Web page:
Supreme Court No. 12-786
Akamai was the exclusive licensee of US Pat. No. 6,108,703 ("'703 patent"), which is directed to a method of delivering electronic data using a content delivery network (CDN). Limelight operates a CDN and carries out several of the steps of the ‘703 patent claims, but its customers, rather than Limelight itself, perform a step of the patent claims known as “tagging.” Akamai filed a complaint against Limelight Networks, alleging both direct and induced infringement. The district court found no induced infringement, but the Federal Circuit reversed the decision and held that "a defendant may be held liable for induced infringement of a method patent if the defendant has performed some of the steps of a claimed method and has induced other parties to commit the remaining steps, but no single party has performed all of the steps itself."
The Supreme Court reversed the Federal Court's decision, finding that because Limelight did not undertake all steps of the ’703 patent and could not have been otherwise be held responsible for all those steps, there had been no violation to the rights of the patentee, and the reason Limelight could not have induced infringement under §271(b) was -that no direct infringement was committed. The Supreme Court found unpersuasive arguments advanced by the respondents that principles from tort law, the criminal aiding and abetting doctrine, and patent law principles in existence before the 1952 Patent Act should support infringement liability. The Court also noted that courts should not create liability for inducement of non-infringing conduct where Congress itself has elected not to extend that concept.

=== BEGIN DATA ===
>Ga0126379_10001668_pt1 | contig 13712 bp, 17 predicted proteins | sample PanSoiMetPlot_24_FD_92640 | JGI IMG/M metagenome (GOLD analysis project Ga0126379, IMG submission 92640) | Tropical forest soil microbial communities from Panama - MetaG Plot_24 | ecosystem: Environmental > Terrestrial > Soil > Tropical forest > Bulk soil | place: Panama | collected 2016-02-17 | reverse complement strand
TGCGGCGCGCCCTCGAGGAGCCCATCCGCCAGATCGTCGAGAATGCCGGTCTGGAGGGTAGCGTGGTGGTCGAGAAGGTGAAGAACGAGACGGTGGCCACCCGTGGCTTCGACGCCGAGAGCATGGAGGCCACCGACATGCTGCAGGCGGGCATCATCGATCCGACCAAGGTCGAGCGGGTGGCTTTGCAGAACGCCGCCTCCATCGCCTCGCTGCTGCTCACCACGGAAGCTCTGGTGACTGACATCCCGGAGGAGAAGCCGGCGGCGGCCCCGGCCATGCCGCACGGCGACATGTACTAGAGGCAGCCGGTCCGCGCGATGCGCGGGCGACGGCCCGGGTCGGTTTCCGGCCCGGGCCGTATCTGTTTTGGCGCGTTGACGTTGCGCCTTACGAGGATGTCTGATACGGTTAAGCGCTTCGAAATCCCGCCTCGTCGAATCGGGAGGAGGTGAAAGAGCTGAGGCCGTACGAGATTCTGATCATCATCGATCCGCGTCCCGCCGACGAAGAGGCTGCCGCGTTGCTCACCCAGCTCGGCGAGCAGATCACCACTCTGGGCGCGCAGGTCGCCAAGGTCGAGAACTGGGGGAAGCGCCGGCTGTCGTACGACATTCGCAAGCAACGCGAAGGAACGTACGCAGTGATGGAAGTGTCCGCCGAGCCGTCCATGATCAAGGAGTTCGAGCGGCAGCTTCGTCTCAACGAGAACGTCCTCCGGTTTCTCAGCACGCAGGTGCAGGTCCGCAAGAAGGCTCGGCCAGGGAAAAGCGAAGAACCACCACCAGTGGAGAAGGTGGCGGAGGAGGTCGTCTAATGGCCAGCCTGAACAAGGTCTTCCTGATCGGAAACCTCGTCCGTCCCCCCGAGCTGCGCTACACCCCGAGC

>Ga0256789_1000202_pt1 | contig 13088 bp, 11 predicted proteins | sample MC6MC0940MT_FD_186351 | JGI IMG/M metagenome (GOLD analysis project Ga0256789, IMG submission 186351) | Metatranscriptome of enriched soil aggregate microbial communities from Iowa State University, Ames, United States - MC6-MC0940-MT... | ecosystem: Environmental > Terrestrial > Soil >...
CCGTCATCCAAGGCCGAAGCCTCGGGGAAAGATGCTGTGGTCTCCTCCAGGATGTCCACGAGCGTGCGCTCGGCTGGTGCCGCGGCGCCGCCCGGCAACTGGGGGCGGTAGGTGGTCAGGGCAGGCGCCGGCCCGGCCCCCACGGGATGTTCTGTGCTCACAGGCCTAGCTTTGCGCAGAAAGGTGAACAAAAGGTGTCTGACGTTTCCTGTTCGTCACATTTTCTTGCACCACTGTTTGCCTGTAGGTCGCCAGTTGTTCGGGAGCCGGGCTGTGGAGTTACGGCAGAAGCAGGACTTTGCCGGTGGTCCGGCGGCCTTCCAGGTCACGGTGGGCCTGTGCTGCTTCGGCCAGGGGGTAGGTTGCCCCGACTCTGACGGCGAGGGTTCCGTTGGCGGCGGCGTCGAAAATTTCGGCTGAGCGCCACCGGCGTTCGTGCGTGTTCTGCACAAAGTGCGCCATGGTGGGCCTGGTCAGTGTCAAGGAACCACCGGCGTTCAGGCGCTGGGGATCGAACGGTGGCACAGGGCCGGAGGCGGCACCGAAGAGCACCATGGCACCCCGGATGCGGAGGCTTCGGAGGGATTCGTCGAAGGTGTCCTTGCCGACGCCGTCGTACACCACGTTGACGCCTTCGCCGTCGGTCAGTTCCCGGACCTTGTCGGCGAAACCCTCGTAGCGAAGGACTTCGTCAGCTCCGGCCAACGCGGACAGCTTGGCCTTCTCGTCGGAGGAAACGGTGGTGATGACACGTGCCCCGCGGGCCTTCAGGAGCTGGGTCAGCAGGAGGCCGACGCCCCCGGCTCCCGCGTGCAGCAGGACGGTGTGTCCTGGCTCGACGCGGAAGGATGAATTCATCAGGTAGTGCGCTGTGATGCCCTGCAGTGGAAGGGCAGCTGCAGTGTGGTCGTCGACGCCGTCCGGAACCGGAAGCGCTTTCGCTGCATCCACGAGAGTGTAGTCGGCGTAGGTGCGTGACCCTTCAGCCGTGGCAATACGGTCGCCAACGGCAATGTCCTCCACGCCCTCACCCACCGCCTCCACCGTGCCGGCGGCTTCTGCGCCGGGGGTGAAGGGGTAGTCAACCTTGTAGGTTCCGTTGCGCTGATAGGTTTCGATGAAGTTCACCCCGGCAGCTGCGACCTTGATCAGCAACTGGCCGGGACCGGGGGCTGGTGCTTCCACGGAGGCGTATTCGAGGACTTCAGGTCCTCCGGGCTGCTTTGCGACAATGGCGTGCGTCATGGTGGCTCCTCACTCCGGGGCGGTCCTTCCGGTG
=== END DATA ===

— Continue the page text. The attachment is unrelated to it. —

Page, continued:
Sung Wook Kooh